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Bowing out as industry celebrates strength through diversity

During my tenure of nearly 30 years as REBNY President, New York City has undergone tremendous change.

In 1986, our city was continuing to climb back from the financial crisis of the 1970s and many neighborhoods were struggling with abandoned buildings and vacant lots which the city acquired in rem.

There were blocks and blocks of vacant lots throughout parts of the five boroughs.

The City undertook a massive program of affordable housing renovation, rehabilitation and new construction to address the plight of these communities and to revitalize deteriorating housing stock.

By comparison, today the City is stronger than ever and the quality of its housing is the best it has been since the city began tracking its condition in the mid-1960s.

We are literally bursting at the seams with record breaking tourism and population numbers each year.

The dramatic turnaround in crime is has led to a remarkable resurgence in many of the neighborhoods that struggled with abandoned housing and vacant lots. The problem today is building enough housing to meet demand at all income levels.

Manhattan, Brooklyn, The Bronx, Queens, and Staten Island continue to attract people from around the world. Everyone from everywhere wants to be in New York City.  The turnaround has been remarkable, but there is more that needs to be done to ensure that all New Yorkers benefit from this revival.

There is currently record job growth as major projects are moving forward in Hudson Yards and Lower Manhattan, along with significant growth in job creation in the boroughs outside of Manhattan.

The real estate industry has been critical to the city’s success and has also been a chief beneficiary of the turnaround.

The historic drop in crime, the rise in population and job growth, and the change in zoning laws that encourage new housing have led to a rise in property values and property taxes and to other locally-generated taxes from real estate activity.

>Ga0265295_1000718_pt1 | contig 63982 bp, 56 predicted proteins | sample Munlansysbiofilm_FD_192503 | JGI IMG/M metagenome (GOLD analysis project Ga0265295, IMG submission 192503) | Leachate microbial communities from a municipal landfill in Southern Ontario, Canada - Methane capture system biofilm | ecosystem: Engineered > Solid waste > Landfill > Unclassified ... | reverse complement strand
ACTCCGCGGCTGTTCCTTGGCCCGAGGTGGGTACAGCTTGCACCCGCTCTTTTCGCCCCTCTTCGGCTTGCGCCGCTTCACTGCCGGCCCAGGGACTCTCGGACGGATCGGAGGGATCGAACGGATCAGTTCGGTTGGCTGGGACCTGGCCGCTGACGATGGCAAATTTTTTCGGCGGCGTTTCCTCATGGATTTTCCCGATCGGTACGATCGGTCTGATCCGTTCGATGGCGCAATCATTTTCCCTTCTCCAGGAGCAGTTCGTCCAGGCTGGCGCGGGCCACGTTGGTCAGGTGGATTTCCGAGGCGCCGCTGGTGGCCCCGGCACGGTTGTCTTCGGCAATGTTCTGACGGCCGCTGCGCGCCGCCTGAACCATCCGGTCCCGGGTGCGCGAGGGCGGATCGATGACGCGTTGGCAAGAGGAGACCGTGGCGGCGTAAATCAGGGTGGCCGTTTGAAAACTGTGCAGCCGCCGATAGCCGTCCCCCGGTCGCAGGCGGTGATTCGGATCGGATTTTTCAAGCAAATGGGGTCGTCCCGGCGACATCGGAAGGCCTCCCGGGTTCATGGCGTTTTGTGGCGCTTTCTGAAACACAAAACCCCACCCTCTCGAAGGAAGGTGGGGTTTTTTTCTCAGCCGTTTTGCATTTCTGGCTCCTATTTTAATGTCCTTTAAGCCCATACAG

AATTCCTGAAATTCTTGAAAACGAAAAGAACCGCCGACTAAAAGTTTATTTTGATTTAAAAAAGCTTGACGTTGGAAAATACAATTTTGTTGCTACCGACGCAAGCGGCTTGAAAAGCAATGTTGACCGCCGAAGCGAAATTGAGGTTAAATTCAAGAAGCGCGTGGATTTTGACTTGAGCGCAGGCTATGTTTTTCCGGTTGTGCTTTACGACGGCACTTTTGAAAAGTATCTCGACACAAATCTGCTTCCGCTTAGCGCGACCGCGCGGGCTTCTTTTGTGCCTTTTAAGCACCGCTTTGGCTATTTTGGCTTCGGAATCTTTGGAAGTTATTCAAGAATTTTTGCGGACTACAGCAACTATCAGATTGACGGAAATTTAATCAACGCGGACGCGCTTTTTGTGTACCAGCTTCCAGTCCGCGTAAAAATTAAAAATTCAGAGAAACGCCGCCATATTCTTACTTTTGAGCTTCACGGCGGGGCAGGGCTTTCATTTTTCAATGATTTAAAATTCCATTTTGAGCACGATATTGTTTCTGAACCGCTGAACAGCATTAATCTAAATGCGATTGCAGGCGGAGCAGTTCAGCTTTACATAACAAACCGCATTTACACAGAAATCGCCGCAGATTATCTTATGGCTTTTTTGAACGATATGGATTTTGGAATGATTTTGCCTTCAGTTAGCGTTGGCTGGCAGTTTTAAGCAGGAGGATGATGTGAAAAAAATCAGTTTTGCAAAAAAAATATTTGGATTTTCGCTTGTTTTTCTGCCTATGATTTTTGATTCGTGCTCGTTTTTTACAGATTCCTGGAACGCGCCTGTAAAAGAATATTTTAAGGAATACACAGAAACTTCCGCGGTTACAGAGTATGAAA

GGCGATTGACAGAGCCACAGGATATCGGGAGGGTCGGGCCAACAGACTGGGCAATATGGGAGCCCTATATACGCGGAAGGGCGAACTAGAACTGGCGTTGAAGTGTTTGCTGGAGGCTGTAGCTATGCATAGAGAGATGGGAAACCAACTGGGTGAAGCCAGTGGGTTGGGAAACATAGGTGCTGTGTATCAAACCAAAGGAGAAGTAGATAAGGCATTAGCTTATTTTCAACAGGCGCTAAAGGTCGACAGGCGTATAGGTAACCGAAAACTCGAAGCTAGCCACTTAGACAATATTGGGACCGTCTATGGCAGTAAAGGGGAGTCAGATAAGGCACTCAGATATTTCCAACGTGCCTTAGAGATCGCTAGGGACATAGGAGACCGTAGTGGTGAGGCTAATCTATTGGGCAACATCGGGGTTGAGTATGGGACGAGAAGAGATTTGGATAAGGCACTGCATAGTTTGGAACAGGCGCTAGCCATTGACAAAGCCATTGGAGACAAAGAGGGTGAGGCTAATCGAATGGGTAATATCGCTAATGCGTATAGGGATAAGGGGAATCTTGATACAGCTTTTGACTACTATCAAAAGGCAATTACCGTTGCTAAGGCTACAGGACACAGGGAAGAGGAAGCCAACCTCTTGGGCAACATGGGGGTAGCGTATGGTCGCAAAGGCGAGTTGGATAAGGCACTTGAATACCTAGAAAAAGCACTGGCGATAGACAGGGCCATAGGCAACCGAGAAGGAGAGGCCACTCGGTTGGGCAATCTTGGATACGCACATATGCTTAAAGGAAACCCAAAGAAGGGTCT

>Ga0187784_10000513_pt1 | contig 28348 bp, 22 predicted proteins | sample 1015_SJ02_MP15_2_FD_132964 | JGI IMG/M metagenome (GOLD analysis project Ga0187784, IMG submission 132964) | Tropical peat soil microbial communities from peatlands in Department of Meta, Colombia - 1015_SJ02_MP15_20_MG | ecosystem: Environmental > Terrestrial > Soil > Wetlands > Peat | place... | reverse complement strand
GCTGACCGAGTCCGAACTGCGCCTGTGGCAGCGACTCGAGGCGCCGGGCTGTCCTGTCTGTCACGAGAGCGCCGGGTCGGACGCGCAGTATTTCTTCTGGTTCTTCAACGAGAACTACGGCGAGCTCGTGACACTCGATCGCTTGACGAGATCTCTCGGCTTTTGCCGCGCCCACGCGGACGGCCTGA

Today, 41 percent of all of the locally-generated tax revenue comes from income-producing properties through real estate taxes, transaction taxes and personal income and sales taxes attributable to real estate activity last year.

That’s over $15 billion and it pays the city’s share of the salaries of every single police officer, firefighter, sanitation worker, teacher and correction officer and leaves about $2.5 billion left over for parks, libraries and vital city services that every New Yorker enjoys.

When you include the real estate taxes paid by co-ops and condos, it’s 58 percent of the city budget. That’s why I like to say that New York is not a Wall Street or a media town. This is a real estate town.

Over the years, we’ve experienced major changes at REBNY that reflect the city and the industry’s strength.

In 1986 we had 4,000 members, today there are nearly 17,000 of us. Since we launched the REBNY Listing service in 2013 there has been a complete transformation in the way residential listings are made public and shared among brokers.

Both New York City and REBNY celebrate strength through diversity. Our ability to collaborate and incorporate all of the diverse aspects of the real estate industry as a unifying force has allowed us to speak with one voice and keep us focused on the issues.

We’ve been able to have a seat at the table in conversations with policy makers. Whether or not we agree on the issues, we are engaged in an important dialogue because the policy makers understand the importance of our industry and our intrinsic connection to the success of New York City.

Next week will be my final Real Estate Weekly essay before I hand off this column to Incoming REBNY President, John Banks. I want to sincerely thank everyone at Real Estate Weekly and your readers for sharing this platform with me over the years.

In other REBNY news:

REBNY’s Residential SFC 2015 Summer Cocktail Party is June 18 at 120 Fifth Avenue Rooftop Lounge! From 5:30 to 8:30 p.m., bring a guest and join us for a fun networking event featuring cocktails and hors d’oeuvres. Registration is $40.00 online or $50.00 at the door, and phone reservations will not be accepted. Register online at www.rebny.com.

The next Residential Ethics Course for New Members is on June 23 in the Mendik Education Center. This is a non-credit course required for new REBNY members, and registration is required. In order to register, please visit the events page at REBNY.com, or contact ResidentialEthicsCourse@rebny.com for assistance.

In case you missed it, REBNY’s 12th Annual Commercial Management Leadership Breakfast featured a keynote speech by John Miller, NYPD Deputy Commissioner of Intelligence and Counterterrorism. Watch the video here: https://www.youtube.com/watch?v=b59ctERQy04&feature=youtu.be

Request for Potential Pre-Kindergarten Spaces: The New York City Department of Education (DOE) is seeking to identify space for September 2015 that could be converted for pre-K programs in order to offer full-day, high-quality, free pre-K to every four-year old in New York City through the Pre-K For All Expansion.  To find out more information about the space requirements, or to submit a property for consideration, please visit the DOE’s web site at http://schools.nyc.gov/Academics/EarlyChildhood/support/prekspace.htm.

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